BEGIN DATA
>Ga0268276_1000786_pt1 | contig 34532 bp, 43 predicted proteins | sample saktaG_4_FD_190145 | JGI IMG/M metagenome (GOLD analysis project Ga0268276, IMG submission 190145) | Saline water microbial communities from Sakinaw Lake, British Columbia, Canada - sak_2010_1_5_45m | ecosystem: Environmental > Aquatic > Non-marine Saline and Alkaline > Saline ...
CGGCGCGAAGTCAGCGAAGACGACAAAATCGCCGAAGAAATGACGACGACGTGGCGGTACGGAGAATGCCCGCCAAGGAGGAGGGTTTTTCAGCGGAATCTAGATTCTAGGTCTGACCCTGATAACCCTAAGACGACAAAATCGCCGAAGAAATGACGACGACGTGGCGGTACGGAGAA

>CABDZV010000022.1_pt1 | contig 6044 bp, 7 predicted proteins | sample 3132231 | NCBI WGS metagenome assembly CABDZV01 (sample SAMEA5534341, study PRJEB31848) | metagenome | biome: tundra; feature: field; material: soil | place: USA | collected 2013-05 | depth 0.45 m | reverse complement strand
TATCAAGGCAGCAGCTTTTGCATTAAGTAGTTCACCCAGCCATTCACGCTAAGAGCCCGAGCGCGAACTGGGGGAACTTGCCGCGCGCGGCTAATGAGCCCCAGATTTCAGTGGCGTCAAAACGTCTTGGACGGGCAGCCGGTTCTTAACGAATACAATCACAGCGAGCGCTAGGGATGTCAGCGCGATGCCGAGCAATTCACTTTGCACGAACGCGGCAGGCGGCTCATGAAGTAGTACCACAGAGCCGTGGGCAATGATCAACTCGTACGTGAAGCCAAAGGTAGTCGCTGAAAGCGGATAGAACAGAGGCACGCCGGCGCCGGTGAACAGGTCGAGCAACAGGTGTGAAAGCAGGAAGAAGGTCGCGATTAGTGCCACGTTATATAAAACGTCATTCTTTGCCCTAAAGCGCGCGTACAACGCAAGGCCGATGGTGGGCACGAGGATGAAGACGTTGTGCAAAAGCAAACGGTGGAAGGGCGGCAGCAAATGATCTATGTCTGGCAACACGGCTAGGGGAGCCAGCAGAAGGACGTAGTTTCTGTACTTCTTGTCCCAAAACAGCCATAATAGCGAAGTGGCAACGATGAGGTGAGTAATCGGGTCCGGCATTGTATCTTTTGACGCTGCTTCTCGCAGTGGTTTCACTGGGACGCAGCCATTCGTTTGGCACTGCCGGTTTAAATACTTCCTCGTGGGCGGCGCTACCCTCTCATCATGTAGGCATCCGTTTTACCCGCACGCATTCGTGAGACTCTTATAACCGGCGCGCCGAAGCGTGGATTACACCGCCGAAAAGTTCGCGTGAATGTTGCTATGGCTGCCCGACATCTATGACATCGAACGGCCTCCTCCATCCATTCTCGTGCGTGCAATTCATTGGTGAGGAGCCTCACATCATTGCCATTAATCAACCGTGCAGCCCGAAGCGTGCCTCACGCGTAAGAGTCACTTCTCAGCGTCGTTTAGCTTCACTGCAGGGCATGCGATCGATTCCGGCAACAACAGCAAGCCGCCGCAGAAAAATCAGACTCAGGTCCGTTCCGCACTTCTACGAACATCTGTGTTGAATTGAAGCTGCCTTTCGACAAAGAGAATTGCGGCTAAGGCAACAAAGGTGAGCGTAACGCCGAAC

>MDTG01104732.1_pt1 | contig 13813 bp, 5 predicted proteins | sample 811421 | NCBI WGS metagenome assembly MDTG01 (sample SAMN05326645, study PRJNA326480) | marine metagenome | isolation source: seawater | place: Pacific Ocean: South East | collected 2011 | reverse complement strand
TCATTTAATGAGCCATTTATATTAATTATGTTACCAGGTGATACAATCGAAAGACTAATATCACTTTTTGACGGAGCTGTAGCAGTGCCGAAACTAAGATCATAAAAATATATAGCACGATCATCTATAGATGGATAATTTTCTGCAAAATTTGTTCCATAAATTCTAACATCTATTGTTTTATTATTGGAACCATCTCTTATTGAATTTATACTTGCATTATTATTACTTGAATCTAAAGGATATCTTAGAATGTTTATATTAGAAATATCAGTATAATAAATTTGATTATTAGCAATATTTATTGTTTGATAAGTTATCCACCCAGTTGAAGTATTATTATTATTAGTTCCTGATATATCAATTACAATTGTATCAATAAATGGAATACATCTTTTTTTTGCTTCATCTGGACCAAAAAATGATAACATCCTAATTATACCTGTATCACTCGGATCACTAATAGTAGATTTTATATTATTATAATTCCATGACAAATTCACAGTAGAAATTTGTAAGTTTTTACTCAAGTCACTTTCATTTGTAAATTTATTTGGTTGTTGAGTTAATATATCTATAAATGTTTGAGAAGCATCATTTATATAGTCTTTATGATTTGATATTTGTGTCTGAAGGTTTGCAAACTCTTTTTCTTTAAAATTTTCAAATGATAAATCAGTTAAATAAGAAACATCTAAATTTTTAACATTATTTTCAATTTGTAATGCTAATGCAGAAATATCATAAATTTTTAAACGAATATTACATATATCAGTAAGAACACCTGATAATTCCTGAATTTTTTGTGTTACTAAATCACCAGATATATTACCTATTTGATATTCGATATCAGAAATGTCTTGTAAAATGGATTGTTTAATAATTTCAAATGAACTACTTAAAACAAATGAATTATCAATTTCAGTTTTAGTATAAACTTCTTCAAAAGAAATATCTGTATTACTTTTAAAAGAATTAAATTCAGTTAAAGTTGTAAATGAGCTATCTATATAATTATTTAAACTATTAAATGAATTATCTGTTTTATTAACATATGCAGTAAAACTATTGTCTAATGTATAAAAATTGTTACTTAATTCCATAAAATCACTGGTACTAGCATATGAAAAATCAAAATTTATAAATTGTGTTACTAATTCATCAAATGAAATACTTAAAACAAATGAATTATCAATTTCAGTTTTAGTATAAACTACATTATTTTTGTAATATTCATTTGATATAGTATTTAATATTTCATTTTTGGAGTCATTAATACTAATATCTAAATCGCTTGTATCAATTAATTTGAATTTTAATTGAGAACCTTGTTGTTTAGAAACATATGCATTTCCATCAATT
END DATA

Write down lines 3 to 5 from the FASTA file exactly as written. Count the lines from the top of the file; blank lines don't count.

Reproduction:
>CABDZV010000022.1_pt1 | contig 6044 bp, 7 predicted proteins | sample 3132231 | NCBI WGS metagenome assembly CABDZV01 (sample SAMEA5534341, study PRJEB31848) | metagenome | biome: tundra; feature: field; material: soil | place: USA | collected 2013-05 | depth 0.45 m | reverse complement strand
TATCAAGGCAGCAGCTTTTGCATTAAGTAGTTCACCCAGCCATTCACGCTAAGAGCCCGAGCGCGAACTGGGGGAACTTGCCGCGCGCGGCTAATGAGCCCCAGATTTCAGTGGCGTCAAAACGTCTTGGACGGGCAGCCGGTTCTTAACGAATACAATCACAGCGAGCGCTAGGGATGTCAGCGCGATGCCGAGCAATTCACTTTGCACGAACGCGGCAGGCGGCTCATGAAGTAGTACCACAGAGCCGTGGGCAATGATCAACTCGTACGTGAAGCCAAAGGTAGTCGCTGAAAGCGGATAGAACAGAGGCACGCCGGCGCCGGTGAACAGGTCGAGCAACAGGTGTGAAAGCAGGAAGAAGGTCGCGATTAGTGCCACGTTATATAAAACGTCATTCTTTGCCCTAAAGCGCGCGTACAACGCAAGGCCGATGGTGGGCACGAGGATGAAGACGTTGTGCAAAAGCAAACGGTGGAAGGGCGGCAGCAAATGATCTATGTCTGGCAACACGGCTAGGGGAGCCAGCAGAAGGACGTAGTTTCTGTACTTCTTGTCCCAAAACAGCCATAATAGCGAAGTGGCAACGATGAGGTGAGTAATCGGGTCCGGCATTGTATCTTTTGACGCTGCTTCTCGCAGTGGTTTCACTGGGACGCAGCCATTCGTTTGGCACTGCCGGTTTAAATACTTCCTCGTGGGCGGCGCTACCCTCTCATCATGTAGGCATCCGTTTTACCCGCACGCATTCGTGAGACTCTTATAACCGGCGCGCCGAAGCGTGGATTACACCGCCGAAAAGTTCGCGTGAATGTTGCTATGGCTGCCCGACATCTATGACATCGAACGGCCTCCTCCATCCATTCTCGTGCGTGCAATTCATTGGTGAGGAGCCTCACATCATTGCCATTAATCAACCGTGCAGCCCGAAGCGTGCCTCACGCGTAAGAGTCACTTCTCAGCGTCGTTTAGCTTCACTGCAGGGCATGCGATCGATTCCGGCAACAACAGCAAGCCGCCGCAGAAAAATCAGACTCAGGTCCGTTCCGCACTTCTACGAACATCTGTGTTGAATTGAAGCTGCCTTTCGACAAAGAGAATTGCGGCTAAGGCAACAAAGGTGAGCGTAACGCCGAAC

>MDTG01104732.1_pt1 | contig 13813 bp, 5 predicted proteins | sample 811421 | NCBI WGS metagenome assembly MDTG01 (sample SAMN05326645, study PRJNA326480) | marine metagenome | isolation source: seawater | place: Pacific Ocean: South East | collected 2011 | reverse complement strand